In 1958 Vacheron Constantin launched a rectangular ultra thin 1050/52 cal with a 2.36mm thickness.
|cal 1050 - scan courtesy of Patrice|
In 1965/1966 the calibre 1003 is presented for the first time in a skeletonised version (1003SQ) in reference 7066.
Where it has succeeded in creating the utmost slimness in its manual winds, Vacheron Constantin had more difficulty in giving a major diet to its automatic calibres which were all above the 5mm thickness line. However, in 1966 they started work on creating an ultra thin automatic and in 1967 the 2.45mm thick calibre 1120 was launched, with the particularity of having the rotor placed on a “rail” with the mass turning around the movement and not on top of it. That year 3 references were launche, Ref 7398 (launched in Sept 1967) ref 7399 (launched Oct 1967) and ref 7400 (launched Dec 1967). A year later a date is added to calibre 1120, renamed cal 1121 for this version.
|ref 7398||ref 7399||ref 7400|
|ref 44203 from 1974, diamond, onyx and aventurin mosaic dial|
In 1969 the brand concentrates once more on manual wind movements with calibre 1430 with a thickness of 2.9mm and with the particularity of having its crown placed on the back of the watch.
In 1976 in the midst of the Punk rage Vacheron Constantin added its own brick to the rebellion by beefing up the extra thin and launches the calibre 1123-4 - called “demi-plat” (half slim!) in the brand’s jargon - with a 3.25mm thickness.
In 1981 the calibre 1003 is turned “sunny side up” and what was visible only from the back side of the watch could now be seen form the dial side, rechristened cal 1006 the gears turn in the reverse direction for the hands to turn clockwise. Cal 1006 was available in a collection called “Structrura” which existed in round and octagonal watches and part of the Vacheron Constantin catalogue until 1990. Less than 500 pieces using the cal 1006 were ever made.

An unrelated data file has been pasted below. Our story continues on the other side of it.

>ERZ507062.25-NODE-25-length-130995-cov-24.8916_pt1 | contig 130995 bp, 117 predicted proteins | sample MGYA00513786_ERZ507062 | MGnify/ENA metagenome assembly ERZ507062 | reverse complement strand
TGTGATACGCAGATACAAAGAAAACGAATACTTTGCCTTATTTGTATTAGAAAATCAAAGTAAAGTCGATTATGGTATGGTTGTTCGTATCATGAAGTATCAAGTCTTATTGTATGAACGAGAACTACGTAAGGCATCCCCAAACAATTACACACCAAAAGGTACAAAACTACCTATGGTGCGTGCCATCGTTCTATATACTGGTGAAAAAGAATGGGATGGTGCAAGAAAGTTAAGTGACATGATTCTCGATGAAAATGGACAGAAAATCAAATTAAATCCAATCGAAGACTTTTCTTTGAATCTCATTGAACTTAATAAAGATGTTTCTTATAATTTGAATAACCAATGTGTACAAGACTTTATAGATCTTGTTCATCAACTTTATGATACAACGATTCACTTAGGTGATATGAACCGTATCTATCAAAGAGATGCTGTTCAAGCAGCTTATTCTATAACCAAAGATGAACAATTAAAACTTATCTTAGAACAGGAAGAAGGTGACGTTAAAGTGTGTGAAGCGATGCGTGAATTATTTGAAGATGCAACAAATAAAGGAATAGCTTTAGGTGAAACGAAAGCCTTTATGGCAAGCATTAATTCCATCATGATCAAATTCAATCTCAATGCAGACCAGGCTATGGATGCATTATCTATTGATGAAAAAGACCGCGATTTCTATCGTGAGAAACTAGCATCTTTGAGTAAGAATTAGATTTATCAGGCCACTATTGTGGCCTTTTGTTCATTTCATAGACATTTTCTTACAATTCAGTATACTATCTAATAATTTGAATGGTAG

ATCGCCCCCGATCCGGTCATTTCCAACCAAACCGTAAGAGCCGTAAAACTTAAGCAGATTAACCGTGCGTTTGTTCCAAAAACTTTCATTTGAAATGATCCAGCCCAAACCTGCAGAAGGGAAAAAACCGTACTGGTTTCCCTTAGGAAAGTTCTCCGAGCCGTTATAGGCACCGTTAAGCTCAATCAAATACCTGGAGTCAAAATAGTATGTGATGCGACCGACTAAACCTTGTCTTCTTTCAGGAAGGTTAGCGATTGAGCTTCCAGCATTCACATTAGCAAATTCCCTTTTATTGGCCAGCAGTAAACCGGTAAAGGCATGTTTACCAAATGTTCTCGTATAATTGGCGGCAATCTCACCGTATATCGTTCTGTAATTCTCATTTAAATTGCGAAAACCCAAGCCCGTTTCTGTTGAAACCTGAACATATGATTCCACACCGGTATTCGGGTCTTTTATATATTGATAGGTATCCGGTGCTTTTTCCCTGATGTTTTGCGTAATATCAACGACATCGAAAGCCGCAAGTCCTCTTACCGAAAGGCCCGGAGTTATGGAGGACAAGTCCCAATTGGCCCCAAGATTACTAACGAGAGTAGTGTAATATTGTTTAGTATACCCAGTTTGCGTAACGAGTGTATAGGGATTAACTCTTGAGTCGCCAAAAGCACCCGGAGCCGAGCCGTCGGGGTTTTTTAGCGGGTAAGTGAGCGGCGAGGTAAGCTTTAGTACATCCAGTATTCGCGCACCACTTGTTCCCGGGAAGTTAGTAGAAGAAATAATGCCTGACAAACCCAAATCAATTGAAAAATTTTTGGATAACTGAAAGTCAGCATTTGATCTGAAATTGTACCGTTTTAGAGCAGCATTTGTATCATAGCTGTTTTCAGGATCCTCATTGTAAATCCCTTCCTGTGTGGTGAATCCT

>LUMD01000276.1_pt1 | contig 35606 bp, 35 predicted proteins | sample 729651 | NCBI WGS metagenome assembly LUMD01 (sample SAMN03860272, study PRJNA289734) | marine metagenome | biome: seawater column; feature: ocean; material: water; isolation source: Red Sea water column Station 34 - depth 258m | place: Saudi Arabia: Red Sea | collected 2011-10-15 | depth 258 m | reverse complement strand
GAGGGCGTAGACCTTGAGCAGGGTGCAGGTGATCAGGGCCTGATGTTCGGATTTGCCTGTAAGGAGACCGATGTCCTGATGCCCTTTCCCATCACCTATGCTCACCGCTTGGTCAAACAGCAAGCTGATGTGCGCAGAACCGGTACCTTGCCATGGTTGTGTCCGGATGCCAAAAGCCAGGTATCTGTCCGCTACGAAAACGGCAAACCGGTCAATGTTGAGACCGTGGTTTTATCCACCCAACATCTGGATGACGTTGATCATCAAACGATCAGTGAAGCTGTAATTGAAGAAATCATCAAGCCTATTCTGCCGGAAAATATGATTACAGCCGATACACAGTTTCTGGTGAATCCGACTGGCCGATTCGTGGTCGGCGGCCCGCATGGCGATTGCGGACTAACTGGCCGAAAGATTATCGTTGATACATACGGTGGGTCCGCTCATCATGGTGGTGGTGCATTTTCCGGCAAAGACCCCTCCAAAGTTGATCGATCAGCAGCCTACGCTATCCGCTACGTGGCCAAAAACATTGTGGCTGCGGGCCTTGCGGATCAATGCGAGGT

|ref 36004 from 1989|
|ref 36002 from 1990|
A year later in 1982 the Cal 1120 is presented in a skeleton version.
|ref 43030 from 1990|
In the mid 70s Jean Lassale, a Swiss watchmaker, created 2 calibers which were at the time the slimmest of their kind, the manual wind cal 1200 with an amazing 1.2mm thickness obtained by suppression of the bridges and each wheel fixed to an axel driven in a micro ball bearing itself fitted to the plate and an automatic calibre 2000 only 2.08mm thick. The brand went out of business in the late 70s and was bought by Seiko but the technical rights to these calibres were bought by Nouvelle Lemania.
In the early 90s Vacheron Constantin used these movements renaming them cal 1160 (manual) and cal 1170 (automatic) used in the references 34070 and 34170. The brand rapidly stopped production due to the functioning and servicing issues: the case back could not be opened without damaging the movement meaning that when a watch was sent for servicing the movement had to be changed!
|cal 1160 - scan courtesy of www.horlogerie-suisse.com||cal 1160 - scan courtesy of www.horlogerie-suisse.com|
|cal 1170 - scan courtesy of www.horlogerie-suisse.com||cal 1170 - scan courtesy of www.horlogerie-suisse.com|
In the early 40s Vacheron Constantin had created one of the world’s thinnest minute repeating movements; in the late 80s in the wake of the mechanical watch revival the brand decided that it was time to recreate such a movement. One of the original movements was found, stripped apart and studied, plans were drawn, teams were set up and with the help of Duboiz Depraz (movement constructors) a new extra flat minute repeating cal 1755 saw the light of day in 1992 with a mere 3.28 mm thickness and found in the achingly gorgeous ref 30010. Only 200 of these movements were made and housed in both simple repeaters or with an added perpetual calendar module. A superb skeleton version in rose gold and platinum was also offered.